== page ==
THE United Nations' British second-in-command was at the centre of a furious diplomatic row with the United States yesterday.
The UN deputy secretary-general, Mark Malloch Brown, antagonised Washington after suggesting that the US administration was happy to use the UN as a diplomatic tool while failing to defend it from critics at home.
Mr Malloch Brown told a conference in New York that "the prevailing [US] practice of seeking to use the UN almost by stealth as a diplomatic tool while failing to stand up for it against its domestic critics is simply not sustainable. You will lose the UN one way or another."
Washington, he said, was too happy to tolerate "too much unchecked UN-bashing and stereotyping".
His comments provoked a furious response from John Bolten, the pugnacious American ambassador to the UN. "I spoke to the secretary-general this morning, I said 'I've known you since 1989 and I'm telling you this is the worst mistake by a senior UN official that I have seen in that entire time," said Mr Bolten.
Mr Malloch Brown told reporters after his speech. "You [the US] have to engage to help make this institution a better institution. And you need to engage, if I dare say so, with your own public opinion to explain better why the UN matters to American interests."
He argued that good news about the UN rarely reached the US. "Much of the public discourse that reaches the US heartland has been largely abandoned to its loudest detractors such as Rush Limbaugh and Fox News."
"The UN's role is in effect a secret in middle America even as it is highlighted in the Middle East and other parts of the world," he said.
A recent Gallup poll reported that 64 per cent of Americans had a poor opinion of the United Nations and the organisation is frequently and routinely portrayed as an anti-American body that coddles and makes excuses for dictatorial regimes around the world while proving itself unable to live up to the lofty goals it sets itself. Sex scandals involving UN peacekeepers, the corrupt administration of the UN's oil-for-food programme in Iraq and the organisation's reluctance to support the US-British invasion of Iraq have all fed American dissatisfaction with the UN.
"Americans complain about the UN's bureaucracy, weak decision-making, the lack of accountable modern management structures and the political divisions of the general assembly here in New York," acknowledged Mr Malloch Brown. "And my response is, 'guilty on all counts'."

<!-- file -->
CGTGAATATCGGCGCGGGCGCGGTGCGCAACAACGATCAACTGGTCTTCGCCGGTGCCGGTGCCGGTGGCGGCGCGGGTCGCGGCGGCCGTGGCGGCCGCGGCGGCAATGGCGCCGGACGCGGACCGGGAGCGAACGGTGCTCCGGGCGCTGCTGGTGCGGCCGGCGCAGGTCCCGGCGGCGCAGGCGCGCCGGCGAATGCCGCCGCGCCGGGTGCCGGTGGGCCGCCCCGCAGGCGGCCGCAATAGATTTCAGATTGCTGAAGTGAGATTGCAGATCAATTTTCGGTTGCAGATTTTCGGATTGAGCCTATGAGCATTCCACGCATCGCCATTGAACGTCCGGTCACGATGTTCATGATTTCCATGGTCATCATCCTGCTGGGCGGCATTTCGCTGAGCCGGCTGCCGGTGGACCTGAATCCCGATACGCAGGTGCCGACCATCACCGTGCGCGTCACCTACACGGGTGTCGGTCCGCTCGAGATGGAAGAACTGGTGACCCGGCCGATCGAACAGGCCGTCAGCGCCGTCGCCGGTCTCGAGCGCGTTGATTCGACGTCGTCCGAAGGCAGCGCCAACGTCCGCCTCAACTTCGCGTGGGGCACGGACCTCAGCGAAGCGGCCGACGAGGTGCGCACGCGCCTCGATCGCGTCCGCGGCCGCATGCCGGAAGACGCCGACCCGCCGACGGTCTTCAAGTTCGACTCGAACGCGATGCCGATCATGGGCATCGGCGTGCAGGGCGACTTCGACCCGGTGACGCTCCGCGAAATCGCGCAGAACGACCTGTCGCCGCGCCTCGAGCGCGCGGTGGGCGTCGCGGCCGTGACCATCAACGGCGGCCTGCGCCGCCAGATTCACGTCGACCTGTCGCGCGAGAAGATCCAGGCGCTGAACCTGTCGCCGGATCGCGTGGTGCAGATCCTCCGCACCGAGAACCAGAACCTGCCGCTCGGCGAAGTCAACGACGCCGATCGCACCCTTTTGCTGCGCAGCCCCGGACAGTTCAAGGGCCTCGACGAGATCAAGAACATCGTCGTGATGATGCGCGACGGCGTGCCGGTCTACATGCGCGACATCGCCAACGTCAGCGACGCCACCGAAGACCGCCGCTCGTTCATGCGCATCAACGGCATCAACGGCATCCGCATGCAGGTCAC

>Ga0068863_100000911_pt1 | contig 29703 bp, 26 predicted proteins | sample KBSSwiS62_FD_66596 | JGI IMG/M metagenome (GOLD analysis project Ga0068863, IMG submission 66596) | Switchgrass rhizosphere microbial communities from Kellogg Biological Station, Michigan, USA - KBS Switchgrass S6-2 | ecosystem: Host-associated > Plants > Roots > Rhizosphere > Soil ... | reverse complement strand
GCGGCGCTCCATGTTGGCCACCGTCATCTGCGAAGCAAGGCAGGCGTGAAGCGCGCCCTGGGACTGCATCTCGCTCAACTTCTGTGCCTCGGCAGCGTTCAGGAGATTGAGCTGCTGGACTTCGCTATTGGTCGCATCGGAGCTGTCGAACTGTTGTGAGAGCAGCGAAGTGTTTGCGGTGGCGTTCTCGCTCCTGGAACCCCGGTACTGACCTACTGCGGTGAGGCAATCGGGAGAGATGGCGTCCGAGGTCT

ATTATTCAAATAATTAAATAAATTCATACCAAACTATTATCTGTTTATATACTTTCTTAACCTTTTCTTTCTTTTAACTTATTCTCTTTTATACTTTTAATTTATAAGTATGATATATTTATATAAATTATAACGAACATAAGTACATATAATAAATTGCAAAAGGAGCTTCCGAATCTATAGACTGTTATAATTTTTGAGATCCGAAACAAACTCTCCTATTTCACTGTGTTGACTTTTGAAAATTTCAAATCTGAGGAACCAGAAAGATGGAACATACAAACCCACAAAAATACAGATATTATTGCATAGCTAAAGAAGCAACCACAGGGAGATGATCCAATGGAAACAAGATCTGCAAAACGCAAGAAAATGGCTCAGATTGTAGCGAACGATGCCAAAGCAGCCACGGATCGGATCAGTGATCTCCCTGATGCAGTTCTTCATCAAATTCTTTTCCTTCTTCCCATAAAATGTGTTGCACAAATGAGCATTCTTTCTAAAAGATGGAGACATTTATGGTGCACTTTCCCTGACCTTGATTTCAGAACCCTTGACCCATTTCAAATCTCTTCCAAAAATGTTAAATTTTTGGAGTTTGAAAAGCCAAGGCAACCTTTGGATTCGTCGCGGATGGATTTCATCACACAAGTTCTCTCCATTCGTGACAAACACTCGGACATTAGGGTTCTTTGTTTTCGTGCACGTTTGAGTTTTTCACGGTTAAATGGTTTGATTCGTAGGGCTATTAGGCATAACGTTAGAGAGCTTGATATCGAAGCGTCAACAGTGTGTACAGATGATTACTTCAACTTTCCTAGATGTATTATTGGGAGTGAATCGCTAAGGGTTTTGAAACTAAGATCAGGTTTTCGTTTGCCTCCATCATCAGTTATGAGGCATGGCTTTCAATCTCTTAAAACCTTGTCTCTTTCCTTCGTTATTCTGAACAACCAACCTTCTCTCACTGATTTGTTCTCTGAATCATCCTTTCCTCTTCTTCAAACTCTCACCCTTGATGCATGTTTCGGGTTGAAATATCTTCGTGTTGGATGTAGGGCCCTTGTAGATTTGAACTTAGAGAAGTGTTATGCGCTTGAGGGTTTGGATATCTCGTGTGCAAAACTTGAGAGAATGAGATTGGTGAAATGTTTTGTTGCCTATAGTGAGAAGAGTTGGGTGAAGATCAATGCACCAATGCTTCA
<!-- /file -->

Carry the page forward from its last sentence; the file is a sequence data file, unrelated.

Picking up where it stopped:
However, he said he UN could only change and reform its practices if the US were committed to the organisation. "In the eyes of the rest of the world, US commitment tends to ebb much more than it flows. And in recent years, the enormously divisive issue of Iraq and the big stick of financial withholding have come to define an unhappy marriage."
Tensions between Washington and the UN will come to a head later this month when its budget runs out. Washington, by far the biggest financial contributor to the UN, has insisted that it implement reforms before the US will agree to fund a new budget.
Mr Malloch Brown's "condescending, patronising tone about the American people" was the worst part about the speech said Mr Bolton.
"Fundamentally and very sadly, this was a criticism of the American people, not the American government, by an international civil servant," Mr Bolton said. "It's just illegitimate.
"When a member of the [UN] secretariat criticises ... the intelligence of the people of a member government, that's a very questionable activity. Even though the target of the speech was the United States, the victim, I fear, will be the United Nations."
He called on Mr Annan to "personally and publicly" repudiate his deputy's speech. But Mr Annan's spokesman said the secretary-general stood by Mr Malloch Brown's comments.
Mr Malloch Brown's speech was delivered at a conference sponsored by two think tanks, the Center for American Progress and the Century Foundation.